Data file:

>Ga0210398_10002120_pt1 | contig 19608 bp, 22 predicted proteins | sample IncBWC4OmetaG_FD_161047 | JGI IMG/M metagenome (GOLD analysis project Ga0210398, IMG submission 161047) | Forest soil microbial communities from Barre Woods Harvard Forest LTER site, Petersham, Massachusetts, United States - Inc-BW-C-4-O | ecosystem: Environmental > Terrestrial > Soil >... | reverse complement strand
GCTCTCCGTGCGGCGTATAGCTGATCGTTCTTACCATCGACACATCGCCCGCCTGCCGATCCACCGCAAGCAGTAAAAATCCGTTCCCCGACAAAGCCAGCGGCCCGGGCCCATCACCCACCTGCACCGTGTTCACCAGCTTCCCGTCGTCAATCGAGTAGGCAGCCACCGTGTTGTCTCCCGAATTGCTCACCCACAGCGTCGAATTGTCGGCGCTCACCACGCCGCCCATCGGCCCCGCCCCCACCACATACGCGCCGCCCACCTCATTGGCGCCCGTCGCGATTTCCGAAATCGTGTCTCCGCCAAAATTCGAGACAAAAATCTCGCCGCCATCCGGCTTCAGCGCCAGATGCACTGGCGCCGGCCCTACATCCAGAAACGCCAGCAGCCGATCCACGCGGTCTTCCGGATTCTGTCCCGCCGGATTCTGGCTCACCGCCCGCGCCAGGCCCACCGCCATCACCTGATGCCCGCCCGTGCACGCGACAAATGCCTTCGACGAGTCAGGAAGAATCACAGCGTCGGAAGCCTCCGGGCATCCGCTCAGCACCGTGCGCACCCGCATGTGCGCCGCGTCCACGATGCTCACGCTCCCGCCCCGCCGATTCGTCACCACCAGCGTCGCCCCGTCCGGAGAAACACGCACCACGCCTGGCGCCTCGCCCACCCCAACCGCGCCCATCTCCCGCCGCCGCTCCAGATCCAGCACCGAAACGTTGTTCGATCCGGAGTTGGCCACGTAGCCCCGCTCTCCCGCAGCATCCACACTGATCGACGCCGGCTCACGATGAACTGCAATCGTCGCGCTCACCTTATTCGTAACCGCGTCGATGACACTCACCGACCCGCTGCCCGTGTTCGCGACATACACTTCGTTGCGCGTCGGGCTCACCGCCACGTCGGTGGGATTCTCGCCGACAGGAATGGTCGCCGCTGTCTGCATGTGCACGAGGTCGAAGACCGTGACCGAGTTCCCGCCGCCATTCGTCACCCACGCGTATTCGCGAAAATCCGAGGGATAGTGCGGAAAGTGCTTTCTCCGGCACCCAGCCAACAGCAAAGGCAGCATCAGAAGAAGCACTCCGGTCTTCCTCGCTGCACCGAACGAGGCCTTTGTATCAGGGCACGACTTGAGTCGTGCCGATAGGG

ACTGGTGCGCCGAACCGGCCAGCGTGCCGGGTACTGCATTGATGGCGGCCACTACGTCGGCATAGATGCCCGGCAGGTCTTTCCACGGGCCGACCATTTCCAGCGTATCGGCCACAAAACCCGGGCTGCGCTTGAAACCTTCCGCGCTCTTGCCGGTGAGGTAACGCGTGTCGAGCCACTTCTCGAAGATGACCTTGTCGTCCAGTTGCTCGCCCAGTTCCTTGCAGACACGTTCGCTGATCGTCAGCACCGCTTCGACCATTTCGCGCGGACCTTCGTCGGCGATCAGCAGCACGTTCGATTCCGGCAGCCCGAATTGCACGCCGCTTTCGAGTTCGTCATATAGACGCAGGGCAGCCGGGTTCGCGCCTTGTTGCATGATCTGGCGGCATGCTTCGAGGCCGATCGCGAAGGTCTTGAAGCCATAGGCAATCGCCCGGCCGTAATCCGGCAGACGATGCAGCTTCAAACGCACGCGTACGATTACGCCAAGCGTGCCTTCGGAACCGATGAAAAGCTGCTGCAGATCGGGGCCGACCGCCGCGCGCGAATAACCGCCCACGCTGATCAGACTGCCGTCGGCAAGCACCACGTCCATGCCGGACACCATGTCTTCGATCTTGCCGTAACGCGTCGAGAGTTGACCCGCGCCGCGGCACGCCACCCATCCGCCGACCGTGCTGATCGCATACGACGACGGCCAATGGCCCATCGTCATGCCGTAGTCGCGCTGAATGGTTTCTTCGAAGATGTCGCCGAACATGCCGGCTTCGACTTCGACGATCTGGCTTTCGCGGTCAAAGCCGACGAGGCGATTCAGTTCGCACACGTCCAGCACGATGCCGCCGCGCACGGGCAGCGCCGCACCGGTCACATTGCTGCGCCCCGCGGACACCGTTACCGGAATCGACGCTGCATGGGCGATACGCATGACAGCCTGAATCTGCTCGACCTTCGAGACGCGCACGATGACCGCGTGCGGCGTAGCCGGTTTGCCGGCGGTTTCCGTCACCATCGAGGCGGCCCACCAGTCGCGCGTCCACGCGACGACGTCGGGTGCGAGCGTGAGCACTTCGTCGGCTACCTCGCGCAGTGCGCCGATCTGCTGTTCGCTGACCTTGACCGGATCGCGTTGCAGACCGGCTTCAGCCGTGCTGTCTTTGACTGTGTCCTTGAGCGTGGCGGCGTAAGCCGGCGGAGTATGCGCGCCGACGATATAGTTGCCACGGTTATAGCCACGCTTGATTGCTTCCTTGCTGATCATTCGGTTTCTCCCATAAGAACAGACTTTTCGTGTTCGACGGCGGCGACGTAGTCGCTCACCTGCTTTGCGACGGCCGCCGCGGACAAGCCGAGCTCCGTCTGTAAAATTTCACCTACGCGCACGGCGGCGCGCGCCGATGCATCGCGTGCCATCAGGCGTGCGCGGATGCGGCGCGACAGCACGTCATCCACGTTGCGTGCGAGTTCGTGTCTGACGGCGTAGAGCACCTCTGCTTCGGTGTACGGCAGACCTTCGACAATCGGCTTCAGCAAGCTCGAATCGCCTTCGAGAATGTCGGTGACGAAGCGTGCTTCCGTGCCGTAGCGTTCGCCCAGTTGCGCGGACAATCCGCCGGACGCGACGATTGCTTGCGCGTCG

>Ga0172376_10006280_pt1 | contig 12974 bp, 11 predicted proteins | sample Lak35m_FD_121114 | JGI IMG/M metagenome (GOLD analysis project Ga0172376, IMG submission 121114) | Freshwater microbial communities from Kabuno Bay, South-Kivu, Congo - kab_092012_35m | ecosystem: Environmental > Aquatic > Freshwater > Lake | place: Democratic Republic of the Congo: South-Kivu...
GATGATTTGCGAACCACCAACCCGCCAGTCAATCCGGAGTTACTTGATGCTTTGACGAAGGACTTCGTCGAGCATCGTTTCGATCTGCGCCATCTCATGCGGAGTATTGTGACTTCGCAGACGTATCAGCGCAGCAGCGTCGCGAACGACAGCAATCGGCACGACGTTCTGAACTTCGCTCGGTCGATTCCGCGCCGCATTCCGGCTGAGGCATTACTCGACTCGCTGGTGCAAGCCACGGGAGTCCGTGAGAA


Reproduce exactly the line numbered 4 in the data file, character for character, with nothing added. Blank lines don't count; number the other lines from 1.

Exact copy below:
>Ga0172376_10006280_pt1 | contig 12974 bp, 11 predicted proteins | sample Lak35m_FD_121114 | JGI IMG/M metagenome (GOLD analysis project Ga0172376, IMG submission 121114) | Freshwater microbial communities from Kabuno Bay, South-Kivu, Congo - kab_092012_35m | ecosystem: Environmental > Aquatic > Freshwater > Lake | place: Democratic Republic of the Congo: South-Kivu...